Friday Dialogue from
Your Two Favorite Educators
As Emily and Aubrey look back over the week they use their razor sharp wit to discuss if Perez Hilton really could best Harry Levin from TMZ and/or if reading substantive blogs provides excellent supplemental reading.
1. What relevance is there in using blogs as “texts” for students?
Emily: One thing I really like about using blogs is that they are usually brief, which allows students the opportunity to study one thing really well. Too often students don’t read our assignments. They are “too” long and students can be lazy or intimidated. Choosing blogs that engage students helps ensure they actually read and gives them the chance to express their opinions and beliefs.
Aubrey: All I want them to do is read. I take that back. I don’t want them to read crap. Let me try again. I know they’ll read it but I’d like them to be able to read it and identify it for what it is. Then, I’d like them to read something that isn’t crap. How’s that for articulate? As goofy as it sounds, I love good blogs. They give me a fresh perspective every day. Plus they exist within a space that seems as conversational and personal. Remarkable blogs allow me to show students that good writing exists on topics of interest. No fights.
2. What makes it difficult to teach blogs, videos, digital literacy and all things media?
Emily: I recognize the irony here, but blogs are so ubiquitous. Everyone has one, including students. I think the hardest part about teaching blogs and things of the such in the classroom is trying to differentiate quality from crap. I’m afraid that blogs are encouraging people just to put whatever they want on the worldwide web and people are taking it for fact. I think we have to keep modeling for our students what good writing looks like and how to evaluate the sources they consult for their “news.”
Aubrey: I think there are quite a few problems. Finding reputable, thoughtful media is time consuming. There is no list of great media to use in my classroom. Teachers often advocate for students writing via blog but it is rare that I find anyone who suggests reading via blog. To find good blogs takes time we don’t have. I also think that even when I get students a list of credible sources, blogs, writers, they skip the list. The result? The most impossible and ridiculous sources of information. This of course pushes my delicate mental state over the edge. No matter how many times you offer examples they still struggle to follow guidelines. When it comes to online content it’s a necessity. And so, that can be discouraging too.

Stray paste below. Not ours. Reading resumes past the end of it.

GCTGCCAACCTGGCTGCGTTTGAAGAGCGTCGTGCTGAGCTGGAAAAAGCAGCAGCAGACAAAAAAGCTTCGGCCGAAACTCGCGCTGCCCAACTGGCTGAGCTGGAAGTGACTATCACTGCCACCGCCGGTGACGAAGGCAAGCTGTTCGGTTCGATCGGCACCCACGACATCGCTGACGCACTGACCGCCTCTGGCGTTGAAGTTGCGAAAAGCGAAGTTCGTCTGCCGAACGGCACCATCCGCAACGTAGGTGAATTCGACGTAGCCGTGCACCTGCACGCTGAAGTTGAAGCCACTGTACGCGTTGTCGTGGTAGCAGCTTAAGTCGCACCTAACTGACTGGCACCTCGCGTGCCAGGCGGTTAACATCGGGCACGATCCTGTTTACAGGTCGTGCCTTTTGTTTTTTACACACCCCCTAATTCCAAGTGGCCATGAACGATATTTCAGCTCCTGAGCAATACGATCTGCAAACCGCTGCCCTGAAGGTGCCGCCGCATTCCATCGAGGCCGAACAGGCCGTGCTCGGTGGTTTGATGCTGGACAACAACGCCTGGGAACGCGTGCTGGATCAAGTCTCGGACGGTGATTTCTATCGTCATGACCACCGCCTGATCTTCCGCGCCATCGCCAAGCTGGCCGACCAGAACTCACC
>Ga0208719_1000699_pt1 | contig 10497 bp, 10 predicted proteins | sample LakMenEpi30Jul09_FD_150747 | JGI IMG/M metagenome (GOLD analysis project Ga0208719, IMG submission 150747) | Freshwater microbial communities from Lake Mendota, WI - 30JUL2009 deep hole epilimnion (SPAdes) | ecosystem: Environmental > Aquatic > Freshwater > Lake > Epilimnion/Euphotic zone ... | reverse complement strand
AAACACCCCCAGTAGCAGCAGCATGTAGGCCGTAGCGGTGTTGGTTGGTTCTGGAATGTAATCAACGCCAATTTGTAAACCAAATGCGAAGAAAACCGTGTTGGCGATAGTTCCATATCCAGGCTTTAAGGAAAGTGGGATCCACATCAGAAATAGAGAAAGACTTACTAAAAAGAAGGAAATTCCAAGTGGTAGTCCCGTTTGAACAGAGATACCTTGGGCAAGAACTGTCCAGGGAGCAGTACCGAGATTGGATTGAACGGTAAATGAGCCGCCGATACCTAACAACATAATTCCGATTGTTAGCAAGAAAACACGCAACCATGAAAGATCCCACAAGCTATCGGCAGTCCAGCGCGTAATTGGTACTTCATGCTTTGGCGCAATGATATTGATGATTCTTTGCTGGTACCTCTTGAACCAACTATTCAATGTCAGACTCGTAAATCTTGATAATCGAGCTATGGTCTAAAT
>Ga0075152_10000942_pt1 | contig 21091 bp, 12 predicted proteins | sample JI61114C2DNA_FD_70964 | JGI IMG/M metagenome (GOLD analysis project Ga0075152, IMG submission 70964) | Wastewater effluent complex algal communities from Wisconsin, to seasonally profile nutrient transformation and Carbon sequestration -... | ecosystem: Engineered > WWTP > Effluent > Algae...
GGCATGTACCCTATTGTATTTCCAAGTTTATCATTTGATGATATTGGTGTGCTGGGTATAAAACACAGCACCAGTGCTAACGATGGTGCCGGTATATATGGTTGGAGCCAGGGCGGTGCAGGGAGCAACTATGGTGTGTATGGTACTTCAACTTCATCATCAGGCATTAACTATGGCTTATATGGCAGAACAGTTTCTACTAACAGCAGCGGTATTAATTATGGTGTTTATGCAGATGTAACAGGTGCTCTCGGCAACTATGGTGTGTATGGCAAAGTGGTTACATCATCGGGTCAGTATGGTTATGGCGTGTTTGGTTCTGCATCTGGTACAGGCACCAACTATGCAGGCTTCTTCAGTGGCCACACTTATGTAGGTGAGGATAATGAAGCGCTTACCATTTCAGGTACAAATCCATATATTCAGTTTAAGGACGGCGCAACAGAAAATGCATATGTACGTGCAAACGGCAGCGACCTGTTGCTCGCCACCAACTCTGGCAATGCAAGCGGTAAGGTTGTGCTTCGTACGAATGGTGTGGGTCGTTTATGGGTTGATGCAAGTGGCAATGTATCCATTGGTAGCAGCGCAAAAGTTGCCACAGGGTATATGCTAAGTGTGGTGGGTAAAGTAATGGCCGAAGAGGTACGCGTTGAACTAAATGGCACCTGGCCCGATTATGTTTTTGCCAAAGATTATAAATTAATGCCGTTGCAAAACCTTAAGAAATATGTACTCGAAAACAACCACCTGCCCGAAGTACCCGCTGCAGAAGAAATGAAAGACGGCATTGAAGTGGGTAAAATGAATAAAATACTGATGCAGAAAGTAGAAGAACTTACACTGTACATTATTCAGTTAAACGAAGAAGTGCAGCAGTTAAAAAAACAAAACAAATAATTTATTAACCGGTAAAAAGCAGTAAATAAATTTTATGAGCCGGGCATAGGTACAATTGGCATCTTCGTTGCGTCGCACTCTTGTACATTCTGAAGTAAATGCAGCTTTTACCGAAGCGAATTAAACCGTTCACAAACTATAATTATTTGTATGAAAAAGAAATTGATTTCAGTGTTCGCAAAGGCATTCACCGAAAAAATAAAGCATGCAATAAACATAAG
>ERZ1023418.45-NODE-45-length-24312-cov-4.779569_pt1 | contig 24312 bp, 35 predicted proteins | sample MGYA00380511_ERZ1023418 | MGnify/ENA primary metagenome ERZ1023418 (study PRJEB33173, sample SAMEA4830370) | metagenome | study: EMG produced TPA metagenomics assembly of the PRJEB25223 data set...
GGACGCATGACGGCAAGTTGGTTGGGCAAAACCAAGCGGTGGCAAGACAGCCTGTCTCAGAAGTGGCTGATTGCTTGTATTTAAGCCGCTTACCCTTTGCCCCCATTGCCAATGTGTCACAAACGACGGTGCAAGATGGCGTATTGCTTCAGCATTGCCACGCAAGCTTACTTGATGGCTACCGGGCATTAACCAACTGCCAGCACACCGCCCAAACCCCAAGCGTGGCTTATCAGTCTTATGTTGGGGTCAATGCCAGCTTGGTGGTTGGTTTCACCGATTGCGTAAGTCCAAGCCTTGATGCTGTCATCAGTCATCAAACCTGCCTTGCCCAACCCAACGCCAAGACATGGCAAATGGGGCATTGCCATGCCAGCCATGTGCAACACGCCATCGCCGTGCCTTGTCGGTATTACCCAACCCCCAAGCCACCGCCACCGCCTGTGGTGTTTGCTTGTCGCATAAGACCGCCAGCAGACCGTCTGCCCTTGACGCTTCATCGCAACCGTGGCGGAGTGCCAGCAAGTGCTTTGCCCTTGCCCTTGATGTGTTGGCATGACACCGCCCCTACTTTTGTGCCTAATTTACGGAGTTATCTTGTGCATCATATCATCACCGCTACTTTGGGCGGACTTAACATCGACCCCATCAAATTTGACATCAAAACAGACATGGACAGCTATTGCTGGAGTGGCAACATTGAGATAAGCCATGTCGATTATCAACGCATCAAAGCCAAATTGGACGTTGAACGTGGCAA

3. What importance do you place upon inquiry research within the English classroom? Can reading a blog lead to self-selected research and perhaps even, gasp, global citizenship?
Emily: Absolutely. In fact, I think that this might be the only way for students to engage in truly meaningful inquiry. If students are taught to look beyond the immediate they will be much more analytical and thoughtful thinkers, a skill highly coveted in this day and age. However, the key is how to foster the intrinsic motivation to want to pursue more information about a topic found in a blog.
Aubrey: Inquiry research is so important but it takes many steps. Fostering that intrinsic motivation is tricky because it requires that they ask more than just base level questions. That puts a great deal of burden upon us to teach and reteach. I do believe that sometimes you just can’t get there through fiction. Because they are such literal thinkers they need non-fiction consistently. Reading a blog from a news outlet is a step towards making them thoughtful and capable of empathy.
4. Pop culture gets a bad rap and sometimes, so do those blogs with the same focus. In what capacity should popular culture be used in the classroom? In light of my pop culture blog resources from Thursday, how do blogs change how educators handle pop culture?
Emily: I think it is important to approach using pop culture in a way that brings about scholarly discussion about life, society, our country. I’m afraid that some might naturally resort to discussing pop culture events only, which would encourage students to only look superficially at a topic and think it is permissible evidence for arguments. I think it definitely has a place but that typically it should be used by students only to really highlight what is wrong with our country. As a result, I think teachers need to be cautious about celebrating celebrities instead of using pop culture as a catalyst for meaningful inquiry about real issues.
Aubrey: I agree. It can be difficult to get students, in general, to move beyond the literal. When it comes to integrating pop culture with learning, I think that step becomes much more difficult. Most of us treat pop culture as if it’s trash. And while there’s certainly a lot of trash, it’s a readily accessible “text” if treated thoughtfully.
5. In a cage match between TMZ founder Harry Levin and blogger Perez Hilton who wins? What if I change cage match to dance off? Sing off?
Emily: Oh….so tough. I definitely think Harry is smarter. He is a former lawyer, you know. But Perez seems like a diva with a mean backhand. I think I would pick Perez above Harry in every category.
Aubrey: Oh please. Harry would win every single time. He is certainly stockier and he always seems to be drinking a protein shake. This doesn’t necessarily make him suited for singing but I’ll take my chances. You and Perez are going down.